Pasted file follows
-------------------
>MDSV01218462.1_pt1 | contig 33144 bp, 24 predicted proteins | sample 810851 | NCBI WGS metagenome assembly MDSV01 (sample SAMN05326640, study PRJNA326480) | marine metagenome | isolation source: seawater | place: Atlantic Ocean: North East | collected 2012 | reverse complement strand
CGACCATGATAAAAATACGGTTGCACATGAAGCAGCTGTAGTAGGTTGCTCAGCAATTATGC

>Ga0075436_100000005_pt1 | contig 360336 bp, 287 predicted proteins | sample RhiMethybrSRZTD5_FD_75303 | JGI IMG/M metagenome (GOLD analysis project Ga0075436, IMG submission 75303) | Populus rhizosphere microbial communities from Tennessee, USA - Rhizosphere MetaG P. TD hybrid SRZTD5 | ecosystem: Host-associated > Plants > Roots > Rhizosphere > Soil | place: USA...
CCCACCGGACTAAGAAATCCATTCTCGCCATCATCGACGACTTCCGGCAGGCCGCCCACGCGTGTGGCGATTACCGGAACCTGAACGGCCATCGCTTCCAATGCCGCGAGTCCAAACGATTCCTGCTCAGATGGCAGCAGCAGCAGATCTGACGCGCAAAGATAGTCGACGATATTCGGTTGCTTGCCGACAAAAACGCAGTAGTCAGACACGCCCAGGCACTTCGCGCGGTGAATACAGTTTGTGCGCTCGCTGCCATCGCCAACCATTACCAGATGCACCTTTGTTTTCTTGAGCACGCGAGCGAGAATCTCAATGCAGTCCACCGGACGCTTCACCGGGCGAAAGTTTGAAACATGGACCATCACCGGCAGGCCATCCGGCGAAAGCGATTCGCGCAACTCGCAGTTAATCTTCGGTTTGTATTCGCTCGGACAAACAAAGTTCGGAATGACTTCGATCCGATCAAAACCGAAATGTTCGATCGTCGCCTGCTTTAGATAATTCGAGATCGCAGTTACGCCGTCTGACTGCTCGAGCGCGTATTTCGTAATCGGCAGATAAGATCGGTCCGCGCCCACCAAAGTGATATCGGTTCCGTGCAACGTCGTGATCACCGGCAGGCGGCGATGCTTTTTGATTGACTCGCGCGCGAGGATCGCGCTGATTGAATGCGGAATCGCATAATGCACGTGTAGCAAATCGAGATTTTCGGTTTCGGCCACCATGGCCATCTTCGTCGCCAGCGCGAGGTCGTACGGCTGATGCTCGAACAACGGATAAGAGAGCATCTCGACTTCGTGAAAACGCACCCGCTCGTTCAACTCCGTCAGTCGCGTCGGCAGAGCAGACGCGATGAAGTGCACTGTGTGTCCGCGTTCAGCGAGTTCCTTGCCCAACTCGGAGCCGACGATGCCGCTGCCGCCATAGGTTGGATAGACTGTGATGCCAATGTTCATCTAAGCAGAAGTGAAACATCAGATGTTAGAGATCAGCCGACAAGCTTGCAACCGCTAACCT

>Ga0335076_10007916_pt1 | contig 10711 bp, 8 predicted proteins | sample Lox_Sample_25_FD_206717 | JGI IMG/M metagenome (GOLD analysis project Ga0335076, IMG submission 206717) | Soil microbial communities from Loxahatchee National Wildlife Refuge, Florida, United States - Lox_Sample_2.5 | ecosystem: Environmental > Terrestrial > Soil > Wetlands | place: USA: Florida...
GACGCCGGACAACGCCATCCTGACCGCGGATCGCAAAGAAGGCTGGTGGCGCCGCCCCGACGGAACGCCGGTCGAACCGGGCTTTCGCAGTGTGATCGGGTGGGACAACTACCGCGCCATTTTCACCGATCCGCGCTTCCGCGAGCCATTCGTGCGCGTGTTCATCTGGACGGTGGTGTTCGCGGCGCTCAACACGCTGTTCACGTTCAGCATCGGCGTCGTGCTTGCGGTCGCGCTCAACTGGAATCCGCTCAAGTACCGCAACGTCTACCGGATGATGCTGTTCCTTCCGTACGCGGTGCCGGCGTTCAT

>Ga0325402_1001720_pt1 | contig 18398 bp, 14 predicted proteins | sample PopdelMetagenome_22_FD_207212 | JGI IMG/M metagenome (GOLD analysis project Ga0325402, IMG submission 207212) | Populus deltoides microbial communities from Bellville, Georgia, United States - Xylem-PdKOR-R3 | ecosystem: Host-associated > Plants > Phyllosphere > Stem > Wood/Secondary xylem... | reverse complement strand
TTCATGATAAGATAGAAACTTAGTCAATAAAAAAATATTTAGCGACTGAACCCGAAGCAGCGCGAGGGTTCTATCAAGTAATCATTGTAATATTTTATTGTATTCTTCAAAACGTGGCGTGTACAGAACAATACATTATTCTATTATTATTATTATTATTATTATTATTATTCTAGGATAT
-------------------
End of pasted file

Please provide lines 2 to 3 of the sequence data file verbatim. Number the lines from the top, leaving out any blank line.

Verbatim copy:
CGACCATGATAAAAATACGGTTGCACATGAAGCAGCTGTAGTAGGTTGCTCAGCAATTATGC

>Ga0075436_100000005_pt1 | contig 360336 bp, 287 predicted proteins | sample RhiMethybrSRZTD5_FD_75303 | JGI IMG/M metagenome (GOLD analysis project Ga0075436, IMG submission 75303) | Populus rhizosphere microbial communities from Tennessee, USA - Rhizosphere MetaG P. TD hybrid SRZTD5 | ecosystem: Host-associated > Plants > Roots > Rhizosphere > Soil | place: USA...